U.S. Senators Barbara Boxer (D-CA) and Tom Coburn (R-OK) today introduced the HOPE Act (HIV Organ Policy Equity Act), legislation that would end the federal ban on federal research into organ donations from HIV-positive donors to HIV-positive recipients. The bipartisan measure -- which is also sponsored by Senators Tammy Baldwin (D-WI) and Rand Paul (R-KY) -- would open a pathway to the eventual transplantation of these organs, offering hope to thousands of HIV-positive patients who are currently on waiting lists for life-saving organs.
Currently, even researching the feasibility of such transplants is banned under federal law. The Boxer-Coburn bill would establish a regular review process in which the Health and Human Services (HHS) Secretary would evaluate the progress of medical research into these procedures. If the research demonstrates that transplants from HIV-positive donors to HIV-positive recipients can be safely and successfully completed, the HHS Secretary would have the authority to direct the Organ Procurement and Transplantation Network to establish safe procedures to begin such transplantations.
The measure could provide life-saving assistance to HIV-positive patients who are at risk of liver and kidney failure, and urgently need transplants.
"With so many lives at stake, it is time to end this outdated ban on research into organ donations between HIV-positive individuals," Senator Boxer said. "This legislation would offer hope to thousands of HIV-positive patients by allowing researchers to determine safe and effective ways to transplant these organs and save lives."
"This legislation will allow those infected with HIV greater hope in obtaining organ donations by lifting the federal ban on research and allowing sound science to explore organ exchanges between HIV-positive donors and HIV-positive recipients," Dr. Coburn said. "Our scientific understanding of AIDS is much better than when this research ban was established. Those infected with HIV are now living much longer and, as a consequence, are suffering more kidney and liver failures. If research shows positive results, HIV positive patients will have an increased pool of donors."
Congresswoman Lois Capps (D-CA), a registered nurse, is introducing the legislation in the House of Representatives.
"The shortage of organs available for donation is a matter of life and death for so many Americans. Creating a science-based pathway for medical research to proceed may potentially allow for transplants between individuals with HIV, giving HIV positive transplant patients a new lease on life while also helping to ease the strain on our entire organ transplant system and save health care dollars," said Congresswoman Capps. "The HOPE Act is a necessary first step to research the feasibility and safety of these transplants and address the growing need for organ transplantation in the HIV positive community. I appreciate the leadership of Senators Boxer and Coburn and look forward to continuing my work with them on this issue."
The ban on the donation of organs from HIV-positive donors and related research was enacted as part of the Organ Transplant Amendments Act of 1988, but is now medically outdated. With the advances in antiretroviral therapy, many HIV-positive patients are living longer lives. These patients are now more likely to face chronic conditions such as liver and kidney failure, for which organ transplants are the standard form of care.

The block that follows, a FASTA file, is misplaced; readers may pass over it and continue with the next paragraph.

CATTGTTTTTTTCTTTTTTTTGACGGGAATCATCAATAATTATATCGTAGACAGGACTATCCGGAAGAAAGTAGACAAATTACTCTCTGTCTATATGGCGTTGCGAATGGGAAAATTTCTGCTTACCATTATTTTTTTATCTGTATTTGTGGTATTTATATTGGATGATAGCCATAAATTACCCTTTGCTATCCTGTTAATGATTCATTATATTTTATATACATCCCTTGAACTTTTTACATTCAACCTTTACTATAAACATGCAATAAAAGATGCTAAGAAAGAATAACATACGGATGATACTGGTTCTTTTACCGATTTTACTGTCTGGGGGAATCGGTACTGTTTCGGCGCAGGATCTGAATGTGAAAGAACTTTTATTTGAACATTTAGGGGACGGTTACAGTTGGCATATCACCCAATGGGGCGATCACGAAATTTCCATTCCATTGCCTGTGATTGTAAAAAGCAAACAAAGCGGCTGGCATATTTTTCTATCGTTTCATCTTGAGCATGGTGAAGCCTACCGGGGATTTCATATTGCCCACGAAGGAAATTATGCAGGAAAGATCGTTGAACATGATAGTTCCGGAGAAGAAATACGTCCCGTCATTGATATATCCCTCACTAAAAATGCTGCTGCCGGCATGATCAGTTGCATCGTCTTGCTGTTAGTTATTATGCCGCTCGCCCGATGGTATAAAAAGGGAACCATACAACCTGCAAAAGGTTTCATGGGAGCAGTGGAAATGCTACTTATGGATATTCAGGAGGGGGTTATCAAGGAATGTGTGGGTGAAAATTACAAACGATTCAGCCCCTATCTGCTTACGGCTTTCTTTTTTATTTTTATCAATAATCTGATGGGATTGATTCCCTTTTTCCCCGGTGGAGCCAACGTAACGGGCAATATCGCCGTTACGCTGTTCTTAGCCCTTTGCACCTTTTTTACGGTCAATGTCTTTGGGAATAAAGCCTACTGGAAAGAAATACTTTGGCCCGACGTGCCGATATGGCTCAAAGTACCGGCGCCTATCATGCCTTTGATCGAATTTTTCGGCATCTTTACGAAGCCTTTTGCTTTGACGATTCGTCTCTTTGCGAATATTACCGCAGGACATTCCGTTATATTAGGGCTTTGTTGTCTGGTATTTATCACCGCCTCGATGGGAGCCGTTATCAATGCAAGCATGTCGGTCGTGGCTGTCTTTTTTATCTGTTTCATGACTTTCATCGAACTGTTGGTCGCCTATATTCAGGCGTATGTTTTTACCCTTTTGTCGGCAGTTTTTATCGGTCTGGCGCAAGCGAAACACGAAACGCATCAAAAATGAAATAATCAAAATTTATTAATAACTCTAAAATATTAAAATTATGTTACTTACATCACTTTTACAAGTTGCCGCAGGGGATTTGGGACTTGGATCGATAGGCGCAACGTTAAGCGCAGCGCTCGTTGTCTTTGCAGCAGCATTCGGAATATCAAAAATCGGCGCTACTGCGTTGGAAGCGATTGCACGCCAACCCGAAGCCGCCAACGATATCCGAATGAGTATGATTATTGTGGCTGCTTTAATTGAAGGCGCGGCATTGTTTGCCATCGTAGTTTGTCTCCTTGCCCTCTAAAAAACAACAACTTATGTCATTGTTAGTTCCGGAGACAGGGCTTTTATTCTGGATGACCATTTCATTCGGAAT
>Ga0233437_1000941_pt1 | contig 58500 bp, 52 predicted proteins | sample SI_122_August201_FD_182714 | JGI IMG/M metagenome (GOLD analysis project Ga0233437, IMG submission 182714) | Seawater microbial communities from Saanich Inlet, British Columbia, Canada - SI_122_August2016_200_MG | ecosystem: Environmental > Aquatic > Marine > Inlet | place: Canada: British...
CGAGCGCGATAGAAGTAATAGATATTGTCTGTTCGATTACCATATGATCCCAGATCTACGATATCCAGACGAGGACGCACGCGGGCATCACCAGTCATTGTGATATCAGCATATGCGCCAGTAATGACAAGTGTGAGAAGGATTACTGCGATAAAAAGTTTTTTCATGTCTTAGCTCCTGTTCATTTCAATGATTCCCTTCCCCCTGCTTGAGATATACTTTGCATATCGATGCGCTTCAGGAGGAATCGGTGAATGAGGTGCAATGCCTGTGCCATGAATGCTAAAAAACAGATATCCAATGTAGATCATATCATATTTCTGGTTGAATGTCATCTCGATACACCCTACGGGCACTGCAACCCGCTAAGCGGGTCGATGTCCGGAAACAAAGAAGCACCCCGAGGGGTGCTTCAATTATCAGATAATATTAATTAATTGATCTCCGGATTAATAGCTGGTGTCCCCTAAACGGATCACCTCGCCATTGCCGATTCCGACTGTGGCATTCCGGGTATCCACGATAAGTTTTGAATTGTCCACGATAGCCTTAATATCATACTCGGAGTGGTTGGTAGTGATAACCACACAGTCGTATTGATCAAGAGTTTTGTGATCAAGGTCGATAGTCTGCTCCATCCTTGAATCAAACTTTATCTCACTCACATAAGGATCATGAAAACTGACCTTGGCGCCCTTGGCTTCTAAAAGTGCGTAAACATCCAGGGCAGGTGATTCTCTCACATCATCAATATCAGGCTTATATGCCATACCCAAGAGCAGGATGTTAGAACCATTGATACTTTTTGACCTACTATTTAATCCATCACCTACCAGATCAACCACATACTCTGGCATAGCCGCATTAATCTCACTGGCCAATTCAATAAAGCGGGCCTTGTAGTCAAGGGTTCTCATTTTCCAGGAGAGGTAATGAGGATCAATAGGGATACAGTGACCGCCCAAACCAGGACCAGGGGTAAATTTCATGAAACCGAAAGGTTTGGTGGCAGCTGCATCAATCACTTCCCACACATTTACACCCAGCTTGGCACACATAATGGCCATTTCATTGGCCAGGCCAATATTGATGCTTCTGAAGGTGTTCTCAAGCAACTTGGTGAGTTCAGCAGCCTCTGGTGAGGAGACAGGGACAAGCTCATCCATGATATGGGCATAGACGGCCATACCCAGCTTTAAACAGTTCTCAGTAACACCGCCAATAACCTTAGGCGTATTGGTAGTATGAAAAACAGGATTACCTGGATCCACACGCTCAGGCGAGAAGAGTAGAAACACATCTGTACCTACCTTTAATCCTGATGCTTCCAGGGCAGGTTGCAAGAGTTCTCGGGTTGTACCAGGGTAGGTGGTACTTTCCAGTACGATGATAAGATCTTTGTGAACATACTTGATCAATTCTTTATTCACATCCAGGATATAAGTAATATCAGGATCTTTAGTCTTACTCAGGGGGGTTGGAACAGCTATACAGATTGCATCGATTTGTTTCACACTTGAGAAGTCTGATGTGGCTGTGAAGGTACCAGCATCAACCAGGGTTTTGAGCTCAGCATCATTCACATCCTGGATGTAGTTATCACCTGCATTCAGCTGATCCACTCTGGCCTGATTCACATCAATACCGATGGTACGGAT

Currently, there are more than 100,000 patients on the active waiting list for organ transplants in the United States. About 50,000 people are added to the list each year, but fewer than 30,000 transplants are performed annually. Tragically, many patients die while waiting for a transplant.
According to a study published in the American Journal of Transplantation, allowing organ transplants between HIV-positive patients could increase the organ donation pool by 500-600 donors a year and save hundreds of lives.
Ending the ban on these transplants could also reduce health care costs and save taxpayers money. Treating patients suffering from kidney failure is costly -- consuming about 6 percent of Medicare's annual budget -- so allowing these transplants could lower Medicare spending by providing more opportunities for patients to move from dialysis to successful kidney transplantations.
New research increasingly supports the safety and efficacy of organ transplant as treatment for HIV positive patients facing organ failure. In addition, a surgical team in South Africa has reported results for a small number of patients transplanted with kidneys from HIV-positive donors -- and the outcomes, while preliminary, have been encouraging. The Centers for Disease Control issued draft Public Health Service Guidelines in September of 2011 that recommended research in this area, but noted that federal law has blocked this important research from taking place in the United States.
The legislation has broad support from the medical community and advocacy groups, including the American Society of Transplant Surgeons, American Society of Transplantation, Association of Organ Procurement Organizations, American Academy of HIV Medicine, American Society for the Study of Liver Disease, the Human Rights Campaign, National Minority AIDS Council, HIV Medicine Association, National Coalition for LGBT Health, Infectious Diseases Society of America, Gay and Lesbian Medical Association, United Network for Organ Sharing, The AIDS Institute, amfAR (American Foundation for AIDS Research), Lambda Legal, and the Treatment Access Group (TAG). The bill was introduced on Feb. 14th, National Donor Day, which raises awareness about the need for more life-saving donations of organs, tissues, marrow, platelets and blood nationwide.